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teeething:

You may bury my body
down by the highway side
So my old evil spirit
Can catch a Greyhound bus and ride

- Robert Johnson, Me and the Devil Blues

(via hellotailor)

Source: teeething
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That was the most sexual tension I have ever seen in a conversation about documents.

(via stupidfuckingquestions)

Source: lhmccoys
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sootonthecarpet:

what if instead of a same gender detective partnership who keep getting mistaken for a romantic couple, you had a same gender romantic couple who keep getting mistaken for detectives
‘hello, I’m sam darling, and this is my partner gregory hitch’ ‘AH YES THE PRIVATE DETECTIVES’ ‘what??? no we just came for some ice cream why is there police tape everywhere’

(via hellotailor)

Source: sootonthecarpet
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anasaltukhaifi:

Umbrellas Street, Portugal.

(via emmyc)

Source: jasmineberryful
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http://hellotailor.tumblr.com/post/82761250606/ennuijolras-okay-so-alan-tudyk-is-at-new

ennuijolras:

okay so alan tudyk is at new orleans comic con

and someone asked him one of his favorite memories from filming firefly and he told the best story from filming “objects in space”

so basically since wash and zoe and most of the crew are locked in their rooms for the episode,…

Source: ennuijolras
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mizzkatonic:

darthclarke:

Fuckin made my night.

OH MY GOD I HAD NO IDEA

Source: quiet-isle
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In Britain, make-up might have been hard to find, but it was worn with pride and became a symbol of the will to win. ‘Put your best face forward,’ encouraged a 1942 Yadley advertisement in Churchillian tones. ‘War, Woman and Lipstick' ran a celebrated Tangee campaign. Bright red was the favourite wartime colur for lips and nails and lipstick names were often patriotic: Louis Phillippe's Patriotic Red; Fighting Red by Tussy and Grenadier - The new Military red created by Tattoo, effective with air force blue and khaki.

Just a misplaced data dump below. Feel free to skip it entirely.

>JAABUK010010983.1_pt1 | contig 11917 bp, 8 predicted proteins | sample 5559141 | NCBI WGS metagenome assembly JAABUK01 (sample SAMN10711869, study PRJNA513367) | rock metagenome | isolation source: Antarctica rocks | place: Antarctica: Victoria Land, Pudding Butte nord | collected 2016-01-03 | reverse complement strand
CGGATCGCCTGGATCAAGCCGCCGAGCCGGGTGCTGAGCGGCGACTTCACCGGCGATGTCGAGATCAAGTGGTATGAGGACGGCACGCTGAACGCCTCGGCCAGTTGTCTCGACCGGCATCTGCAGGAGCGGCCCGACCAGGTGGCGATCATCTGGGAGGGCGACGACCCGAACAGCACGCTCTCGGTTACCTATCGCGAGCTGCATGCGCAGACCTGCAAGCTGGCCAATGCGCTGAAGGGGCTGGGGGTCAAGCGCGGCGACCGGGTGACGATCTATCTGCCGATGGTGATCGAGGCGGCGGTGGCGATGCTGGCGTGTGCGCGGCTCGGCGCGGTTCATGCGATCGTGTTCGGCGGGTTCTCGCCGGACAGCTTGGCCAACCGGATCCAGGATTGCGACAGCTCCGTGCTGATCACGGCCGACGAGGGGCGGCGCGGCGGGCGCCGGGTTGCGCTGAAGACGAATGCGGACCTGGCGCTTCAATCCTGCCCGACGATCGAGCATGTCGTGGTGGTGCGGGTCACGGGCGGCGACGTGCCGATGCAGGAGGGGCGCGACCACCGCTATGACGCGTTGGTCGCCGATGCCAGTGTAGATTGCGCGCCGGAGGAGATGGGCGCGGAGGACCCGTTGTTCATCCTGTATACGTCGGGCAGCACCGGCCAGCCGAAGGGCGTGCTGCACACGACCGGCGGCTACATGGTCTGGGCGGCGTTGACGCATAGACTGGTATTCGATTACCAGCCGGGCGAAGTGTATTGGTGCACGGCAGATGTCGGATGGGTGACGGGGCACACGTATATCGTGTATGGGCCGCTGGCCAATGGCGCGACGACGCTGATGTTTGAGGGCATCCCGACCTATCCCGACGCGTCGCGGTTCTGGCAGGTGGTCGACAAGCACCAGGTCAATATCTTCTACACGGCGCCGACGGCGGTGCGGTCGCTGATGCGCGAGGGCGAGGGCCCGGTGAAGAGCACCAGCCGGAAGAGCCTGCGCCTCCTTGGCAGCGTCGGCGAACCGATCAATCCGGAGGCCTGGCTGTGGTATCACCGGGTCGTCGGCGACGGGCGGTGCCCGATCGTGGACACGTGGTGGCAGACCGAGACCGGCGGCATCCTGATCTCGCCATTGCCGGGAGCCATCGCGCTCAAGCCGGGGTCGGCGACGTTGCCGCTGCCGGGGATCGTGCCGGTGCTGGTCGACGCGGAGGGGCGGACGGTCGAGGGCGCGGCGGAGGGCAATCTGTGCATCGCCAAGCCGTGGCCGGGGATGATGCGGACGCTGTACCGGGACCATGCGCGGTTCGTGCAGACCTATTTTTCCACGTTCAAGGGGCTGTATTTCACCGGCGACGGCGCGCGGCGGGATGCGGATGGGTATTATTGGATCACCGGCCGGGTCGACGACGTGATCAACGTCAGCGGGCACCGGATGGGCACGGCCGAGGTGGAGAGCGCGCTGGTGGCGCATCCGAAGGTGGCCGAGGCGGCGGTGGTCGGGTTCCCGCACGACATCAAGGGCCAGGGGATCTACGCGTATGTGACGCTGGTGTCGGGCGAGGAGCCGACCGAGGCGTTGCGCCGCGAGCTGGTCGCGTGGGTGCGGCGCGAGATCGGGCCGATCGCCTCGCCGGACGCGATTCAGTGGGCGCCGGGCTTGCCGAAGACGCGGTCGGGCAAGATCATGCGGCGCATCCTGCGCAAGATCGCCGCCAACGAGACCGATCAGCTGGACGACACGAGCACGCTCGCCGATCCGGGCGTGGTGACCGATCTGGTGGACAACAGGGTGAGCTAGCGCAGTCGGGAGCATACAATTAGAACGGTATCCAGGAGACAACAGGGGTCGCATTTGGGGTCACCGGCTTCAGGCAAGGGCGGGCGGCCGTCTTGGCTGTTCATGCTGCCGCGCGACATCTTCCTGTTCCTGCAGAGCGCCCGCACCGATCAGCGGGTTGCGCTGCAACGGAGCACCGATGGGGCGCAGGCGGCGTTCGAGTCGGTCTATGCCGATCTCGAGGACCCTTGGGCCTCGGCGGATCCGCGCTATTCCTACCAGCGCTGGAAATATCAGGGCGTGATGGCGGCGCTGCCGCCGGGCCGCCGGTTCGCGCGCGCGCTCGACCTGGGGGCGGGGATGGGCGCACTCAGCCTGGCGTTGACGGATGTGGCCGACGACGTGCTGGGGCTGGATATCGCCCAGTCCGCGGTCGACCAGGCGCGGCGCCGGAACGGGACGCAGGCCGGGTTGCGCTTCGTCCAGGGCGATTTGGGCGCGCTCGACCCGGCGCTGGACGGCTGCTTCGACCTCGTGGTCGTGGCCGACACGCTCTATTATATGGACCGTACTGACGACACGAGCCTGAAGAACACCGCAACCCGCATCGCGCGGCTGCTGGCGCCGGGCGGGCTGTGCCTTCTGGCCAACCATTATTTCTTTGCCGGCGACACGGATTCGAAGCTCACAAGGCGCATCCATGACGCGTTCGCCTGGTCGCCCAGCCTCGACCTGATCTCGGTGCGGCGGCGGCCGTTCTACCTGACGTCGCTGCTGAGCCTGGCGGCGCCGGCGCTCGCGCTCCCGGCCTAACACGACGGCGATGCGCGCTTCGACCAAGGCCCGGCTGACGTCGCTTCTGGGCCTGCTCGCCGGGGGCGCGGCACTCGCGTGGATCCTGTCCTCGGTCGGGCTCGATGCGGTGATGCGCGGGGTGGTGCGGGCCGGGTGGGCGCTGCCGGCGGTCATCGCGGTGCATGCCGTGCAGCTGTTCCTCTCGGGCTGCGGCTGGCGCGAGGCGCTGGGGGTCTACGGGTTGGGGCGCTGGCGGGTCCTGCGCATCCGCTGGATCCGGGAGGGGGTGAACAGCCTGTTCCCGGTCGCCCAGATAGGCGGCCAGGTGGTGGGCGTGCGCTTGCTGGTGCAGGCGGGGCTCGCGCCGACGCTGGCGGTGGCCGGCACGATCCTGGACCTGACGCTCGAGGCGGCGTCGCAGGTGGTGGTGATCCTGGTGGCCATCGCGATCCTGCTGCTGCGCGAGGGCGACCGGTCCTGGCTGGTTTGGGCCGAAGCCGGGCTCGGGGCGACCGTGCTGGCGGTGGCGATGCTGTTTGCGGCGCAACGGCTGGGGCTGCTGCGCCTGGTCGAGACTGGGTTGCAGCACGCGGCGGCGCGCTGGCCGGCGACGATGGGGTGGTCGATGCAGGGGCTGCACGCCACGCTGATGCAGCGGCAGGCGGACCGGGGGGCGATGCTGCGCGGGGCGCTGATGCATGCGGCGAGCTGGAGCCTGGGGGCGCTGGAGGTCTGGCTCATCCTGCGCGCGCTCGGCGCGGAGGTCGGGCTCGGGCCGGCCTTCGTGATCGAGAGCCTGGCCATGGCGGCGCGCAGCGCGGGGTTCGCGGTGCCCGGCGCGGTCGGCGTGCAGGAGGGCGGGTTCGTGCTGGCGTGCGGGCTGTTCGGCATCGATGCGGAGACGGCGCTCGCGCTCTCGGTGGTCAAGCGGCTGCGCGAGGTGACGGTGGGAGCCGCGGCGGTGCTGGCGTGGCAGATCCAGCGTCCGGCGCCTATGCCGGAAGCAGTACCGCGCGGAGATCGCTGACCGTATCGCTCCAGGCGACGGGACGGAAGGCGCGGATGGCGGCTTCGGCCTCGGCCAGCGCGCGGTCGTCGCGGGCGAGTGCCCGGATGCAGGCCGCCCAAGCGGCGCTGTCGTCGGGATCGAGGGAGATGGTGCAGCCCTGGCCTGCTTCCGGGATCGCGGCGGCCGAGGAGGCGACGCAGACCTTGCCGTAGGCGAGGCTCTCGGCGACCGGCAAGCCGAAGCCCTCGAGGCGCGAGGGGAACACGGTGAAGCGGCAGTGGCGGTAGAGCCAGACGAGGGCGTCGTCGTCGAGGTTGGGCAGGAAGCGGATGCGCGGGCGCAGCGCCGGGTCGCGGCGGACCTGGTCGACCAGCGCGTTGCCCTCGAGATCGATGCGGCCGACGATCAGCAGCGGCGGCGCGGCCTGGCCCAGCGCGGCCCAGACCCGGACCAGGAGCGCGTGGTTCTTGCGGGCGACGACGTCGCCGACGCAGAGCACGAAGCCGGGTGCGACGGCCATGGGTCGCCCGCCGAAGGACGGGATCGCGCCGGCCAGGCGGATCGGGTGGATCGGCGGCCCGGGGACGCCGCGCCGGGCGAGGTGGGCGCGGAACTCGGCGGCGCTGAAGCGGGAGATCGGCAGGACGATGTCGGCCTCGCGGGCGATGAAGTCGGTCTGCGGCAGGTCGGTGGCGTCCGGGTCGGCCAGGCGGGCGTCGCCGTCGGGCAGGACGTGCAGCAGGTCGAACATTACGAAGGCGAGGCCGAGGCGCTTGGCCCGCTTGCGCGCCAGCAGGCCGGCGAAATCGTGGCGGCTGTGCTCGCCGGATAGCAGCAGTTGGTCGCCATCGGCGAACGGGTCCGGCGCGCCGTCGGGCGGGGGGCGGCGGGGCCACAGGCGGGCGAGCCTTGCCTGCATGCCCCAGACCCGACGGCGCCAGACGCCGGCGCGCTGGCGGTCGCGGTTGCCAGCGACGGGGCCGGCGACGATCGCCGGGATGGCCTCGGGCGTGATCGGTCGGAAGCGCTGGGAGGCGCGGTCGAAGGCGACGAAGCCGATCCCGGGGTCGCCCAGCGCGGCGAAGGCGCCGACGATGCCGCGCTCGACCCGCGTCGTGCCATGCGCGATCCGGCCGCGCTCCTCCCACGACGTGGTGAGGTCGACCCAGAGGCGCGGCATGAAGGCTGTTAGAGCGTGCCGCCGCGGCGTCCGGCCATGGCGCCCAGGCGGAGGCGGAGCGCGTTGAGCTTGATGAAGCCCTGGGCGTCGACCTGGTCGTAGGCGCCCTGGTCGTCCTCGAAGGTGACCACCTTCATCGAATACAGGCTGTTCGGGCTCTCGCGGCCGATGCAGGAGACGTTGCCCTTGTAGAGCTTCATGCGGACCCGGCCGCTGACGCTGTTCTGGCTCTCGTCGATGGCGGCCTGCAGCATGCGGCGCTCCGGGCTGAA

During wartime, a subtle change had taken place in the marketing and the perception of make-up. It was no longer about making a woman seem ‘dainty’, but making her look and feel strong. Rosie the Riveter became a wartime icon in the USA, representing the six million women working in factories for the war effort. [Rockwell] portrayed Rosie as a vast figure in work dungarees, her short sleeves revealing arms the size of prize-winning hams. Behind her hangs the stars and stripes, squashed carelessly under her feet is a copy of Adolf Hitler’s Mein Kampf, and on her mighty lap rests a lunch box and a huge riveting machine like an enormous gun. [Her] henna red curls, lipsticked mouth and painted finger nails stress her femininity, emphasising the fact that make-up too was a weapon of war [Madeleine Marsh, Compact and Cosmetics: Beauty from the Victorian Times to the Present Day]

(via hellotailor)

Source: reyesrobbies